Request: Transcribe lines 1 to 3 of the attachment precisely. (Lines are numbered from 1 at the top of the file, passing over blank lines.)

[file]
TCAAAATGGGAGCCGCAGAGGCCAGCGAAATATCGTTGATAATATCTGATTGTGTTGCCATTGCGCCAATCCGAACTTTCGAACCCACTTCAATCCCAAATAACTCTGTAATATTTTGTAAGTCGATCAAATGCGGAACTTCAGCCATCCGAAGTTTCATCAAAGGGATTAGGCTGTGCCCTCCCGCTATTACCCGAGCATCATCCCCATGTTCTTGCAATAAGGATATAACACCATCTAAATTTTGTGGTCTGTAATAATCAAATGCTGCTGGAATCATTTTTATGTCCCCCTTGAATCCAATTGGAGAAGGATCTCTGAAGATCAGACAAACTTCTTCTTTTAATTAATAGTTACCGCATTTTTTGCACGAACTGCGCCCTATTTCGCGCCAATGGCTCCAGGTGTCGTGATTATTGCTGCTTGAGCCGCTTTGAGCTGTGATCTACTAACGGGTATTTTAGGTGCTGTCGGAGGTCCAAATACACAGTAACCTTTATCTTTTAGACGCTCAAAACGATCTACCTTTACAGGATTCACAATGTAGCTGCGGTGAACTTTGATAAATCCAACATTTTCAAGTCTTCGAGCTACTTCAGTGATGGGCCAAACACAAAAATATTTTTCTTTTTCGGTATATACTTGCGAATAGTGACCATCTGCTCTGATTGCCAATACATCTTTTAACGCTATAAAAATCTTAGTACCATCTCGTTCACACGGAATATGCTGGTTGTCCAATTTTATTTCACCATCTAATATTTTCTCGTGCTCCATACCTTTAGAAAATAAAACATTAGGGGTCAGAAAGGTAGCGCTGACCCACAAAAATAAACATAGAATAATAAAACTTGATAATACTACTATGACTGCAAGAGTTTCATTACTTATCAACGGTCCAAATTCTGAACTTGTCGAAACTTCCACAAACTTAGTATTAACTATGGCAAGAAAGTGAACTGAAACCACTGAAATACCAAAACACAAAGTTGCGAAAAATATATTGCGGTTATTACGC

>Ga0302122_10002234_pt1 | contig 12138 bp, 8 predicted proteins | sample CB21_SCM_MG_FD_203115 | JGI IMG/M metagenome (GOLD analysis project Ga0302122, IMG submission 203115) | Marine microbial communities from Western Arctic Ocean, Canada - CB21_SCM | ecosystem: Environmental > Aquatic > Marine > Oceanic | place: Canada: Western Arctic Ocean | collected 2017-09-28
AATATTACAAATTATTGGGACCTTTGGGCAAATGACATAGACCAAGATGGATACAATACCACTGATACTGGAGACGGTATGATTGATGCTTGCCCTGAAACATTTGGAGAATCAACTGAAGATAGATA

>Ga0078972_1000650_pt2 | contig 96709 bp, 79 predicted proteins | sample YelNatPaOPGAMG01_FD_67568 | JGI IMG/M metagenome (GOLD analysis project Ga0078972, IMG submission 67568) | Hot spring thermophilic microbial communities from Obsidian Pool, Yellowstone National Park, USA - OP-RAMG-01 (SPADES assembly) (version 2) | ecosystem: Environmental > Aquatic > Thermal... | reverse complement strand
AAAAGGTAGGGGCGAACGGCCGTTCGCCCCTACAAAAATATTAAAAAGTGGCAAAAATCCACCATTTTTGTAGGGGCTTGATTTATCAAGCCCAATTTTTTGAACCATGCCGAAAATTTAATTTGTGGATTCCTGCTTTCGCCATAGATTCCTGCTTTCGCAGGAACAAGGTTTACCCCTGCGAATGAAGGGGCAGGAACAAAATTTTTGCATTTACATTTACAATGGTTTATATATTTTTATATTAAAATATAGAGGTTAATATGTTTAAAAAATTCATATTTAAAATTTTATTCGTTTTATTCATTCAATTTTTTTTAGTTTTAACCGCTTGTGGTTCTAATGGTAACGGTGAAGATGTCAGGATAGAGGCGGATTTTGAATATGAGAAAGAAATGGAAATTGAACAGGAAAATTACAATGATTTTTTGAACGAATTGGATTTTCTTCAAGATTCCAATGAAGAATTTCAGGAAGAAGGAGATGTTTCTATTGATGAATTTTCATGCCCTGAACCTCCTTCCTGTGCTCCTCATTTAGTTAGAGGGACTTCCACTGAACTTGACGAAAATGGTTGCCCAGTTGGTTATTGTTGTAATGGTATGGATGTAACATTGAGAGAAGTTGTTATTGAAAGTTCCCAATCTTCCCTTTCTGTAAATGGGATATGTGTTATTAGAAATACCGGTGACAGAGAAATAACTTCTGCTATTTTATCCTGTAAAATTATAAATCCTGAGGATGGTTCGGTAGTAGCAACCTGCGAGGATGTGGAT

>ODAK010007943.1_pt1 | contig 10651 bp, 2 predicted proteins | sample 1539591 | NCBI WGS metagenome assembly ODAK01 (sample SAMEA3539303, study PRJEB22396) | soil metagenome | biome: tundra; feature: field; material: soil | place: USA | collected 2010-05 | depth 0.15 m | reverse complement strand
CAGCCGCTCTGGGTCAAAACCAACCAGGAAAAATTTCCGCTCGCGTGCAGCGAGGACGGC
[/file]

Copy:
TCAAAATGGGAGCCGCAGAGGCCAGCGAAATATCGTTGATAATATCTGATTGTGTTGCCATTGCGCCAATCCGAACTTTCGAACCCACTTCAATCCCAAATAACTCTGTAATATTTTGTAAGTCGATCAAATGCGGAACTTCAGCCATCCGAAGTTTCATCAAAGGGATTAGGCTGTGCCCTCCCGCTATTACCCGAGCATCATCCCCATGTTCTTGCAATAAGGATATAACACCATCTAAATTTTGTGGTCTGTAATAATCAAATGCTGCTGGAATCATTTTTATGTCCCCCTTGAATCCAATTGGAGAAGGATCTCTGAAGATCAGACAAACTTCTTCTTTTAATTAATAGTTACCGCATTTTTTGCACGAACTGCGCCCTATTTCGCGCCAATGGCTCCAGGTGTCGTGATTATTGCTGCTTGAGCCGCTTTGAGCTGTGATCTACTAACGGGTATTTTAGGTGCTGTCGGAGGTCCAAATACACAGTAACCTTTATCTTTTAGACGCTCAAAACGATCTACCTTTACAGGATTCACAATGTAGCTGCGGTGAACTTTGATAAATCCAACATTTTCAAGTCTTCGAGCTACTTCAGTGATGGGCCAAACACAAAAATATTTTTCTTTTTCGGTATATACTTGCGAATAGTGACCATCTGCTCTGATTGCCAATACATCTTTTAACGCTATAAAAATCTTAGTACCATCTCGTTCACACGGAATATGCTGGTTGTCCAATTTTATTTCACCATCTAATATTTTCTCGTGCTCCATACCTTTAGAAAATAAAACATTAGGGGTCAGAAAGGTAGCGCTGACCCACAAAAATAAACATAGAATAATAAAACTTGATAATACTACTATGACTGCAAGAGTTTCATTACTTATCAACGGTCCAAATTCTGAACTTGTCGAAACTTCCACAAACTTAGTATTAACTATGGCAAGAAAGTGAACTGAAACCACTGAAATACCAAAACACAAAGTTGCGAAAAATATATTGCGGTTATTACGC

>Ga0302122_10002234_pt1 | contig 12138 bp, 8 predicted proteins | sample CB21_SCM_MG_FD_203115 | JGI IMG/M metagenome (GOLD analysis project Ga0302122, IMG submission 203115) | Marine microbial communities from Western Arctic Ocean, Canada - CB21_SCM | ecosystem: Environmental > Aquatic > Marine > Oceanic | place: Canada: Western Arctic Ocean | collected 2017-09-28
AATATTACAAATTATTGGGACCTTTGGGCAAATGACATAGACCAAGATGGATACAATACCACTGATACTGGAGACGGTATGATTGATGCTTGCCCTGAAACATTTGGAGAATCAACTGAAGATAGATA